The report was conducted by the Brattle Group, an economic consultancy company that was hired by Nuclear Matters to bring up the environmental consequences of closing the nuclear plants.
Most attempts to preserve the soon-to-retire facilities have focused on economic impacts and job losses. The Beaver Valley Power Station in Shippingport, Pennsylvania is run by 800 workers while the infamous Three Mile Island facility employs nearly 700 permanent workers.
The environmental aspect was previously neglected because proposed rescue plans for the threatened nuclear power plants also involve saving coal plants. Environmentalists who would have happily supported relatively clean nuclear power balk at having to protect dirty coal as well.
Nuclear power plants do not emit carbon dioxide and other air pollutants during their operation. This puts them in roughly the same league as solar panels and wind turbines, the poster children of renewable energy.
In 2017, the four nuclear power plants produced 39 million megawatt-hours of energy. The Brattle Group report said this was 1.5 times the amount of solar and wind energy produced in the PJM regional electric grid during that year.
By 2021, the last of these power plants will be closed down. The report claimed that the power loss would exceed all the renewable energy that have been installed in the 13-state PJM Interconnection transmission region over the last 25 years.
Furthermore, given the current rate of renewable energy expansion in the PJM region, the study said it would take 32 years for renewable energy sources to make up for the loss of the four nuclear plants.
To make up for this huge deficit, the likeliest source of additional electrical power will be natural gas. The fossil fuel has become the main source of electricity generation in the U.S. due to the low cost and abundant supply of natural gas from shale fracking operations.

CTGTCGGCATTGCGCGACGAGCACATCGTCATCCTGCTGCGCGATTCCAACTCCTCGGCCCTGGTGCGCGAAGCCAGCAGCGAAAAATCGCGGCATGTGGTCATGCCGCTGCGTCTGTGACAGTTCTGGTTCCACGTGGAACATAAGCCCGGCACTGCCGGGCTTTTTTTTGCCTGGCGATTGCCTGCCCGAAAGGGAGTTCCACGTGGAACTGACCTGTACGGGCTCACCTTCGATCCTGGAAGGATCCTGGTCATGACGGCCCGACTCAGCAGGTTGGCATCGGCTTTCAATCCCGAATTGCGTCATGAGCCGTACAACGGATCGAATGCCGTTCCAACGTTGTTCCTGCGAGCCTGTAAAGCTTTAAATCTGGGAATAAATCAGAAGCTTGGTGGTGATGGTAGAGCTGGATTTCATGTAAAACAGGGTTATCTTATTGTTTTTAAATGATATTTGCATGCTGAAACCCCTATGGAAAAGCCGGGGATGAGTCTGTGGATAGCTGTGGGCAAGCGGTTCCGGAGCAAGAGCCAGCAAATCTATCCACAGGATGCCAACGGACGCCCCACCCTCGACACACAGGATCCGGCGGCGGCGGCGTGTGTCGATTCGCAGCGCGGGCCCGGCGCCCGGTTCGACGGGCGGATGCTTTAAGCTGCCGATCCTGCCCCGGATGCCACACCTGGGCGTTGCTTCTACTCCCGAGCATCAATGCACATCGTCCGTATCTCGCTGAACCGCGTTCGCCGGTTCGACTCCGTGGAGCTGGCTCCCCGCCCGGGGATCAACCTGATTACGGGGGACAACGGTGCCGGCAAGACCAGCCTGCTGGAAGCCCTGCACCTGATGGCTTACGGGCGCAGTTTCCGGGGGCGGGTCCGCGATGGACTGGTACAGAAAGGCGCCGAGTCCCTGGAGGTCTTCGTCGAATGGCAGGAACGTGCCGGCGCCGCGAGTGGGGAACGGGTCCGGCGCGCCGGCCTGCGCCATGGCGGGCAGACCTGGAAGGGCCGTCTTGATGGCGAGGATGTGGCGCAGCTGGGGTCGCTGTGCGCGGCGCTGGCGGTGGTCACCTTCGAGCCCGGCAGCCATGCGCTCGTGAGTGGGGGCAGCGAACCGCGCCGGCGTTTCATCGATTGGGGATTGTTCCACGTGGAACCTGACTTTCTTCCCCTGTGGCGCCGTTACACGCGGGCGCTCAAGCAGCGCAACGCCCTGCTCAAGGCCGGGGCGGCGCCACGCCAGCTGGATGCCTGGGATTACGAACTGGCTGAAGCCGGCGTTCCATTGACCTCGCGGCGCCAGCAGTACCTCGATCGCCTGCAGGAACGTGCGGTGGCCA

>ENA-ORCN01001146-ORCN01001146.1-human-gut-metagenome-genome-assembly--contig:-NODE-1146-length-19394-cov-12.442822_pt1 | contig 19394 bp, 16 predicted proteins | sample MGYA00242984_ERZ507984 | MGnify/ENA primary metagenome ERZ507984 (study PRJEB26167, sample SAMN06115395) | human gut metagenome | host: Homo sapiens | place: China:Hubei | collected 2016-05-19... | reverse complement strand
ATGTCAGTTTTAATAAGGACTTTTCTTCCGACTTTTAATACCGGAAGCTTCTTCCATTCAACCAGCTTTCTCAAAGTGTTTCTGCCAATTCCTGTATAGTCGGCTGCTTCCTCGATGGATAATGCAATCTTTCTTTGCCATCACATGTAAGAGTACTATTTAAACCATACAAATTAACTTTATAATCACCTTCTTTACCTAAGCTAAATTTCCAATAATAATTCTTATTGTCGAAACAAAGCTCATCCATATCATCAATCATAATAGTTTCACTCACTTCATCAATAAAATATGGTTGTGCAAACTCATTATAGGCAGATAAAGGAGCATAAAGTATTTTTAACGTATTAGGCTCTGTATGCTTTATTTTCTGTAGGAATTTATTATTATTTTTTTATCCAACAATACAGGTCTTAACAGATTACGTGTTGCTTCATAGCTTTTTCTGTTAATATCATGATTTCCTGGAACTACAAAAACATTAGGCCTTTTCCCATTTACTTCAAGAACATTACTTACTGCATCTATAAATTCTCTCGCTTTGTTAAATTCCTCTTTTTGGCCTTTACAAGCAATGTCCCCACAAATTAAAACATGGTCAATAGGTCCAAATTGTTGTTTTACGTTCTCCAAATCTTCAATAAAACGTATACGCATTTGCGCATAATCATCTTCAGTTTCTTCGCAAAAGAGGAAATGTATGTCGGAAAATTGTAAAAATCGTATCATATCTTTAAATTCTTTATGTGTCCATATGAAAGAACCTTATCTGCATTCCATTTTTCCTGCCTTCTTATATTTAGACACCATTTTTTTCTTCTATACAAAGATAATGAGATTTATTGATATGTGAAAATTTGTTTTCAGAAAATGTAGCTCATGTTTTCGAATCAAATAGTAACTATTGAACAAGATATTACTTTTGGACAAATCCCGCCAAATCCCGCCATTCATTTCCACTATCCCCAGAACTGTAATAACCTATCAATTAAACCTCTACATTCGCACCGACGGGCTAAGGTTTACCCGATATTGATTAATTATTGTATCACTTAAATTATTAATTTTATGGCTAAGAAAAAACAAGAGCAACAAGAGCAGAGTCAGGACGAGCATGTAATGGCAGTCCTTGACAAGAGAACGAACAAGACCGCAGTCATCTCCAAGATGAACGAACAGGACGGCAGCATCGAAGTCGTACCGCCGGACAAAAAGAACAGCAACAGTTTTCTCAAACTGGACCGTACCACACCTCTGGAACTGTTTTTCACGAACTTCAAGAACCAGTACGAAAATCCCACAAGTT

Natural gas power plants emit 50 percent less air pollution than their coal counterparts. The combination of these somewhat cleaner fossil fuels and emission-free renewable energy have been credited with the significant improvement of air quality in Pennsylvania and the rest of the U.S.
An even more unlikely alliance between the oil and gas industry, manufacturers, and the AARP are opposing any bailout plans for the retiring nuclear plants. They said that the Brattle Group report did not consider the vast strides made by the renewable energy sector in reducing the cost of utility-scale clean energy. They also added that renewable energy has become much cheaper than nuclear power.
Pro-nuclear groups shot back that natural gas was to blame for the rise of carbon emissions in the power sector. The environment benefited if a natural gas plant replaced a dirty coal plant, but it suffered if an emission-free nuclear plant got replaced.
Their argument has not seemed to move Pennsylvania's legislators. Local legislators have not introduced any bill to bail out the five nuclear plants in the state.
The state's environmental groups are not very keen on helping out nuclear operators because the latter insist that any intervention should also benefit coal power. Environmentalists are also wary of the risks and consequences of a nuclear accident.
Keep an eye on warning signs about the nuclear industry at Nuclear.news.